Beginning with the settlers in Cuba who came in with the second wave of colonizers, the musical life in Cuba was always rich. Cuba, as the colonizers discovered, was populated by three Indian tribes—the Siboney, the Taino, and the Guanatabey. The first hundred years of Spanish rule on the island resulted in these populations being decimated by disease or attrition. None of their music has survived history; contemporary sources, primarily Bartolomé de las Casas, thought it “sweet sounding.”
The major influence on the music on the island at that time was, of course, religion. Liturgical music was the dominant form in Europe and the colonists emulated these forms. The first major composer born in Cuba was Esteban Salas. He composed the typical liturgical music of the day and was good enough at his craft to be recognized as a major composer.
At the same time of this initial burst of homegrown creativity, a new influence would arrive in Cuba that would have the lasting and dominant effect on its musical development. The arrival on the island of thousands of African slaves from many cultures — North African Moorish and Central African Yoruba and Lucumí—would, over the next three hundred years, create an unparalleled number new musical rhythms and forms. The Africans “assimilated” into Cuban culture, outwardly professing faith in Roman Catholicism, while retaining and practicing their native customs and religions, and playing their unique and rhythmic music.
These displaced peoples, over many generations, would bring about the literal birth of “Cuban” musical styles through the ubiquitous way their music was heard on the island. Their original instruments and rhythmic patterns — primarily the clave — became the heartbeat and backbone of Cuban music.
In the eighteenth and nineteenth centuries the influence of these native rhythms was so great that a new rhythmic form was created in Cuba—the Habanera. The Habanera rhythm became immensely popular in Europe and was all the rage. Composers of serious music in Cuba began using the Habanera rhythm in their compositions. Composers such as Saumell were taking European forms like the French contredanse and incorporating Habanera rhythms. This contradanza became extremely popular on the island and put Cuban music on the cultural map of Europe, Composers in the 1800s, having these native rhythms in their blood became more and more famous. Saumell, Espadero, Cervantes, White, among many more, were highly regarded as prototypical Cuban composers of serious music.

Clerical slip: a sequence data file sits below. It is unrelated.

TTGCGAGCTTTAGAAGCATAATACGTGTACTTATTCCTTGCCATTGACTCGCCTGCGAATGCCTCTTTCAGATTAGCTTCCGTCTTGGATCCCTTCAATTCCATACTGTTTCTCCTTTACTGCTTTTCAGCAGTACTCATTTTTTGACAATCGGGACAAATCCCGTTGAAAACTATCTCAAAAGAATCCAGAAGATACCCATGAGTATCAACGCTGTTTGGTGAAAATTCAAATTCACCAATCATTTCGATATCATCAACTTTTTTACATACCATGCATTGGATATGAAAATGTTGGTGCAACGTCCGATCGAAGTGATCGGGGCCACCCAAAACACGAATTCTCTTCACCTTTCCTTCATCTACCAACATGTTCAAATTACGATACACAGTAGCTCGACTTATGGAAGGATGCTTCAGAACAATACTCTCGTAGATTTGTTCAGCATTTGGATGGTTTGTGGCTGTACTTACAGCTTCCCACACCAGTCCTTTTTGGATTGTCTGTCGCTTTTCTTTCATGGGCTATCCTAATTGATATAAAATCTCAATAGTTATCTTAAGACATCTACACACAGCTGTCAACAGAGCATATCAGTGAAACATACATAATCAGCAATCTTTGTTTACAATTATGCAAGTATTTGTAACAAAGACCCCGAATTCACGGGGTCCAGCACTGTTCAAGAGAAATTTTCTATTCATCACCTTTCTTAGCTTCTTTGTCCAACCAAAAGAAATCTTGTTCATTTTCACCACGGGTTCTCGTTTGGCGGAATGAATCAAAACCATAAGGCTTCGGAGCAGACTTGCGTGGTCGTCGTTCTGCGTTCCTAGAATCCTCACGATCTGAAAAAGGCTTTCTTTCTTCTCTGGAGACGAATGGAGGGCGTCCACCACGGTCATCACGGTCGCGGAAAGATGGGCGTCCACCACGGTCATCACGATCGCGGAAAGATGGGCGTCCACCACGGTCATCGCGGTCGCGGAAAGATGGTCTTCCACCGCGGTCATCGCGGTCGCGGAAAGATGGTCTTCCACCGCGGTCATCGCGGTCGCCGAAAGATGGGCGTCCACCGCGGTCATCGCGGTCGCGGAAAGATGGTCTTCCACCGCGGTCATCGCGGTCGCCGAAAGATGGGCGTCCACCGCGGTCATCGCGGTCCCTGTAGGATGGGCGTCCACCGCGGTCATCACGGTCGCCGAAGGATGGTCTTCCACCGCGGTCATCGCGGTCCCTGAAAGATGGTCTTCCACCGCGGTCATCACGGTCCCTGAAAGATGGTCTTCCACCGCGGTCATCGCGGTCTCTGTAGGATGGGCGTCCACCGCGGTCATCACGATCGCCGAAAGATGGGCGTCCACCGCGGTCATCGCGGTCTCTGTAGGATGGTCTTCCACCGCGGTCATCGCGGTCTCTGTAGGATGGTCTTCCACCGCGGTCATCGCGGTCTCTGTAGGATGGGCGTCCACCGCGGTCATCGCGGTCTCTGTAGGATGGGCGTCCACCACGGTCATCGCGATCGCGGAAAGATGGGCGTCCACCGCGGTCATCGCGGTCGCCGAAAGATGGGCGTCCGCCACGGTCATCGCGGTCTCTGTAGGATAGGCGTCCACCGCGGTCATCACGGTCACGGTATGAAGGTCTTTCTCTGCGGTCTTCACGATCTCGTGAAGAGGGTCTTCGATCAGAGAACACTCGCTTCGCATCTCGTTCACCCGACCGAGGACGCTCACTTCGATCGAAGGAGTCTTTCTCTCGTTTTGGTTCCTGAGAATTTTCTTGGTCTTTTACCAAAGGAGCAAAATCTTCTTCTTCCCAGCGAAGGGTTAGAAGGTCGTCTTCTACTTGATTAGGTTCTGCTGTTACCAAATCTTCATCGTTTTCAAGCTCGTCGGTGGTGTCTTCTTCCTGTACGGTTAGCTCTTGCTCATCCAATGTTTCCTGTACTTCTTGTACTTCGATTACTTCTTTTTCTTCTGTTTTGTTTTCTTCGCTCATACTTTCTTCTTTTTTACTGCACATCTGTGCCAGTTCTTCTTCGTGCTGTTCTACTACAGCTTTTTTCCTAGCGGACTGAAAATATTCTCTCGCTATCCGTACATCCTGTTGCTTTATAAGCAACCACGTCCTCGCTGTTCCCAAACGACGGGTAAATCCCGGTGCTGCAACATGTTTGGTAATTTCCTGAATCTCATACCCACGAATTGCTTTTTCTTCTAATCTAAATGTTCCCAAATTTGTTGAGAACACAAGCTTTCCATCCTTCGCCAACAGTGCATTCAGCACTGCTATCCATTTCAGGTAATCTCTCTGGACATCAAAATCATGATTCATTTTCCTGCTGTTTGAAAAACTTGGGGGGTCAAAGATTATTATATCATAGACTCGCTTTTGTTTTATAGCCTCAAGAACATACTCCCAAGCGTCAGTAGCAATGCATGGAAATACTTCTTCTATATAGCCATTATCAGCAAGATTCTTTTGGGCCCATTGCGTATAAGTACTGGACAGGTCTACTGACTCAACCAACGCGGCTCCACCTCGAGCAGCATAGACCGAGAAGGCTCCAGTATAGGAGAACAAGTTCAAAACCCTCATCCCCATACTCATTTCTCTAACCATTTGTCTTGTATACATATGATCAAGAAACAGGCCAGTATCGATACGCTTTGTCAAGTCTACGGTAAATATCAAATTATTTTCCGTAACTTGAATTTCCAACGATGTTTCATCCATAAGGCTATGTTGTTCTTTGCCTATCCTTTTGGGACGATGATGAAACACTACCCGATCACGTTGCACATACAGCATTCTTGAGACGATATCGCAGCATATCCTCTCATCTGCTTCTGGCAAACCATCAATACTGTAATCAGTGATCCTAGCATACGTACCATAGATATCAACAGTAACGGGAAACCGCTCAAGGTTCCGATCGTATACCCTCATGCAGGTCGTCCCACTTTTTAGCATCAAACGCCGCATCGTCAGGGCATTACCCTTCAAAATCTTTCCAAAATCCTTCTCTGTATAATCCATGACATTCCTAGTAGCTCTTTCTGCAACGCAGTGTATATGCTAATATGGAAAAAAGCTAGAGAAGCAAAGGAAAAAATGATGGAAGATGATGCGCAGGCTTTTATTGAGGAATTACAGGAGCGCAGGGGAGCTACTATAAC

The development of “serious” music, however, was also paralleled by the music of the black citizens of the island who continued to play and develop their own music. Starting in the middle of the nineteenth century “popular” and “serious” music would come together with the introduction of the danzón. The danzón was a modification of the five-part (ABACA) or seven-part (ABACADA) suite form. Miguel Failde was the “inventor” of this form and introduced in Cuba in 1869. The traditional suite was changed to a six-part suite (ABACAD). This form allowed dance orchestras and ensembles the luxury of composing one basic theme (A) to be repeated, a second theme (B) that was slower, a set of theme and variations that could be quickly “composed” by taking bits and pieces from the popular tunes of the day (C), and finally, a set where the musicians would be allowed to improvise (D) until the “dancing” had to be stopped. The danzón (ABACAD) form became the backbone of the popular forms that were to dominate Cuban music over the next century.
At the start of the twentieth century, all of these preceding influences would coalesce into what has become the most influential popular form of Cuban music: the són. After four hundred years of musical development, and the creation of many unique rhythms and instruments, the són became the driving force in the development of the rich legacy of Cuban music.
(My long essay, Louis Moreau Gottschalk and the Rise of Cuban Music, is available on Kindle for $2.99.)